Sebastian Engelmann MSc Climate Change Finance and Investment

In the last two years, ton-year accounting (TYA), a practice developed in the wake of the Kyoto Protocol, has re-emerged as a way to incentivize the development of temporary carbon storage in the forestry sector. This study explores the generally accepted non-permanent ‘permanence’ period of 100 years and provides a worst case scenario model for the potential implications of different carbon accounting methodologies on credit issuances and temperature given project crediting period durations.

Estimated credit issuances from all existing Verra forestry projects up to December 14th 2022 were analysed under 7 different methodologies and compared to the ton-ton accounting (TTA) method to measure crediting factors using the Joos 2013 Impulse Response Function. Crediting factors were used to model future emissions and climatic projections under the Shared Socio-Economic Pathway 2.6 (SSP1-2.6) using the MAGICC7 climate model.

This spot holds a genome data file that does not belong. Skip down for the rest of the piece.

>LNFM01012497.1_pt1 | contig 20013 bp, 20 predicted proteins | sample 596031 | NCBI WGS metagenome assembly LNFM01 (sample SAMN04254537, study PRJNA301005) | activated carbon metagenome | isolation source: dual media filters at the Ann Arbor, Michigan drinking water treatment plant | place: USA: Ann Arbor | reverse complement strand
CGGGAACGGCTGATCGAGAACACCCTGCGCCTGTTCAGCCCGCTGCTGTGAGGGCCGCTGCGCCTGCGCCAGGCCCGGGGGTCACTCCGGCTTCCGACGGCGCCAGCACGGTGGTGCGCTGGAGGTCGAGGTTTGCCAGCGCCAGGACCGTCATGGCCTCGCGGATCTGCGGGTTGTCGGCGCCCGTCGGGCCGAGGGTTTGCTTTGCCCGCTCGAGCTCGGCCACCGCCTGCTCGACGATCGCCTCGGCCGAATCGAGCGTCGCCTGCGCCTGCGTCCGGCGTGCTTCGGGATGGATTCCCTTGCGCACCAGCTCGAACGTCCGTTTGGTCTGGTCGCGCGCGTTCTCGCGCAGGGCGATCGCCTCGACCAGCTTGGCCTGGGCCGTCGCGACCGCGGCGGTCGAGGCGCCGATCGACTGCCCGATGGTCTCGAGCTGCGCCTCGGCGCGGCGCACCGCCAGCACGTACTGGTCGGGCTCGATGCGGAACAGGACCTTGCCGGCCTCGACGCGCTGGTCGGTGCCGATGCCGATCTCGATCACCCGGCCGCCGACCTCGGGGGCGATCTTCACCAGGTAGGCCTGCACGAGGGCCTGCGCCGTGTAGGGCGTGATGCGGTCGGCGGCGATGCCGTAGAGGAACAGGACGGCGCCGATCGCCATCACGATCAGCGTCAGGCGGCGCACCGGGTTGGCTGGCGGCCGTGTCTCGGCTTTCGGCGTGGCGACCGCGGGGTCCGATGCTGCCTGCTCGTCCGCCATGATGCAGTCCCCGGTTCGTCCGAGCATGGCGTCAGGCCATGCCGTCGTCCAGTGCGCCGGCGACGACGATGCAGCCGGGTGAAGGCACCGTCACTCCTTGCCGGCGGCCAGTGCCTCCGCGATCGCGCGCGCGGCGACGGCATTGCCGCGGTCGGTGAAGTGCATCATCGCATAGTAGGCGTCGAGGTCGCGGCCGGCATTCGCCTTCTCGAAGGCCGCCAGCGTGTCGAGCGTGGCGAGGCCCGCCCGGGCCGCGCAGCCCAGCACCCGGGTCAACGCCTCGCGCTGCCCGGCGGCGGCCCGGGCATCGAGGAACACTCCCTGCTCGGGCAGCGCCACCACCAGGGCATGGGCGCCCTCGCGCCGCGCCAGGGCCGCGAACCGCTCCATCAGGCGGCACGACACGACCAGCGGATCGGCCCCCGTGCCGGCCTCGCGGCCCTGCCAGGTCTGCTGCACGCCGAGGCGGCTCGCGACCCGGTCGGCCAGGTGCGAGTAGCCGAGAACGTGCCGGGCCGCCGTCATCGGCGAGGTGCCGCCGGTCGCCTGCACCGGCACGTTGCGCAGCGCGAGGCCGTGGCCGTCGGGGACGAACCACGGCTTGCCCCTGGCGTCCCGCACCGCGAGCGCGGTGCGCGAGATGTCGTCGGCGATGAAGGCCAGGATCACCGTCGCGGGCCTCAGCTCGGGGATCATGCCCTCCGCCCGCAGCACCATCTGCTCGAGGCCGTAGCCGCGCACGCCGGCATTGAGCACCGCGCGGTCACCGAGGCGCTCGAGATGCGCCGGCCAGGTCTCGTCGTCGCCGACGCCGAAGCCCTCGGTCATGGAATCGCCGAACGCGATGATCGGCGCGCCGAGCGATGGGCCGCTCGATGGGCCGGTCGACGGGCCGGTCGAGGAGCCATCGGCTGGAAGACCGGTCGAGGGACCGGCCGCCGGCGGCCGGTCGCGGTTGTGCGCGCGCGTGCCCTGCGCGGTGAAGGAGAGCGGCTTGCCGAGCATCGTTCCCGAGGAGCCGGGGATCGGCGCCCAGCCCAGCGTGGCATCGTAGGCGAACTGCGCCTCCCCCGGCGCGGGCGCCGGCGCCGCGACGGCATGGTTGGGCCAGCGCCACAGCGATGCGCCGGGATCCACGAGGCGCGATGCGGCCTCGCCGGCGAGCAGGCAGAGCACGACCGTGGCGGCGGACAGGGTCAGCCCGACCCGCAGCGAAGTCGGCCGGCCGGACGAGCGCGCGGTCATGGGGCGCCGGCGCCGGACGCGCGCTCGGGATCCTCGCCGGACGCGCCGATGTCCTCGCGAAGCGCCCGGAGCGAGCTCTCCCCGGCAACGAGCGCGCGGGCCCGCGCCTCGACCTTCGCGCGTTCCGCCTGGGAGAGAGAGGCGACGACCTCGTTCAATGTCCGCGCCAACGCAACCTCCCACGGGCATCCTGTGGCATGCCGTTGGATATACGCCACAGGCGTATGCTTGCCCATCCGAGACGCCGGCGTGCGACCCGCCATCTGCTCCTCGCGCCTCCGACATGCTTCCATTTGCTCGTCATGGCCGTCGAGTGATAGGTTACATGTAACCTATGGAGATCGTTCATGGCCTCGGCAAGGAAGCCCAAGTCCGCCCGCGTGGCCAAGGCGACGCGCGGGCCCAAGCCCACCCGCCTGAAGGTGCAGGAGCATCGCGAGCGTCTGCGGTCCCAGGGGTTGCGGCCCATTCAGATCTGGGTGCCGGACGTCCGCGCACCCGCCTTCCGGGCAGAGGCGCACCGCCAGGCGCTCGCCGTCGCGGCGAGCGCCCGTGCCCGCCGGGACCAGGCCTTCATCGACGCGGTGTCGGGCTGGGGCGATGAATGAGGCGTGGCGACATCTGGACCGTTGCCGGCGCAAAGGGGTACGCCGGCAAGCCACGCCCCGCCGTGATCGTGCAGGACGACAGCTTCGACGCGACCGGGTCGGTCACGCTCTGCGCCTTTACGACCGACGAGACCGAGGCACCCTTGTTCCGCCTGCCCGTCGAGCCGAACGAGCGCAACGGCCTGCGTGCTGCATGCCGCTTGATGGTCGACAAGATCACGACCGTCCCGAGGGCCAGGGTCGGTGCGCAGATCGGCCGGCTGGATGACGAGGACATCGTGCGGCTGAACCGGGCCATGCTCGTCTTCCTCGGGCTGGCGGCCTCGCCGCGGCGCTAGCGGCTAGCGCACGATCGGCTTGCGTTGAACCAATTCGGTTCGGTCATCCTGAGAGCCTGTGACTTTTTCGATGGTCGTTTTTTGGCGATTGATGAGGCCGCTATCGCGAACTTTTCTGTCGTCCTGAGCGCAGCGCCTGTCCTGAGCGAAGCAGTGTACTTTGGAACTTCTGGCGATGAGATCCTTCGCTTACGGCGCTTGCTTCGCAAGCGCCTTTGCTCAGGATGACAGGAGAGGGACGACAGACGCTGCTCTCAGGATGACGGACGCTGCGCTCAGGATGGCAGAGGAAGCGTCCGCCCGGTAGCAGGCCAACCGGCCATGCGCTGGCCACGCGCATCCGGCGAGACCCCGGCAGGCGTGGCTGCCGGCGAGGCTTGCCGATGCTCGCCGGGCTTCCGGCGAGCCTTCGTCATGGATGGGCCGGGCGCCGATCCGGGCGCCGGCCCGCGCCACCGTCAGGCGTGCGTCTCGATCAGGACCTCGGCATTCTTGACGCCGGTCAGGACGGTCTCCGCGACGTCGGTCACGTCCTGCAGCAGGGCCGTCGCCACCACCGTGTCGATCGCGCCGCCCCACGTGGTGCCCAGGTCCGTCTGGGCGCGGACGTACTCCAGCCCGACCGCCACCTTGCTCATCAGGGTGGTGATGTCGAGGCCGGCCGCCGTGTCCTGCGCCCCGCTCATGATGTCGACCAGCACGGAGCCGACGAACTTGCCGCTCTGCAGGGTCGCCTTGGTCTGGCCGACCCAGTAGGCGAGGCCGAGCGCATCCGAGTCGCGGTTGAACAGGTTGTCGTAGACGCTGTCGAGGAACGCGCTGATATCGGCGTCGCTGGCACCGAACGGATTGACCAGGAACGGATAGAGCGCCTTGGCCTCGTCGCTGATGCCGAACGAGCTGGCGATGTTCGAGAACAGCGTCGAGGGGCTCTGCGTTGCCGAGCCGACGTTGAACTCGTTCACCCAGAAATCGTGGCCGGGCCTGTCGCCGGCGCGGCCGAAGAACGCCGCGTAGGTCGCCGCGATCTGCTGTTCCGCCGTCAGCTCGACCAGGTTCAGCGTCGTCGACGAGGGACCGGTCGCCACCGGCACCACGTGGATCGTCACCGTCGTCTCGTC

Under a 100 year time horizon, all methodologies serve as an improvement to current TTA practice which boasts the highest atmospheric over-crediting factor of 175%. Moreover, it boasted median warming at 2100 of 0.15 Kelvin higher than temporary crediting methods.

However, when considering infinite time horizons, all carbon accounting methodologies with the exception of temporary crediting methods provide no benefits to cumulative emissions and long-term temperature change. Thus, a transition from TTA to TYA would only serve to reinforce the arbitrary application of a 100 year time horizon. Ultimately, a separation between permanent and temporary storage is needed to ensure continued integrity in forestry projects.

08 February 2024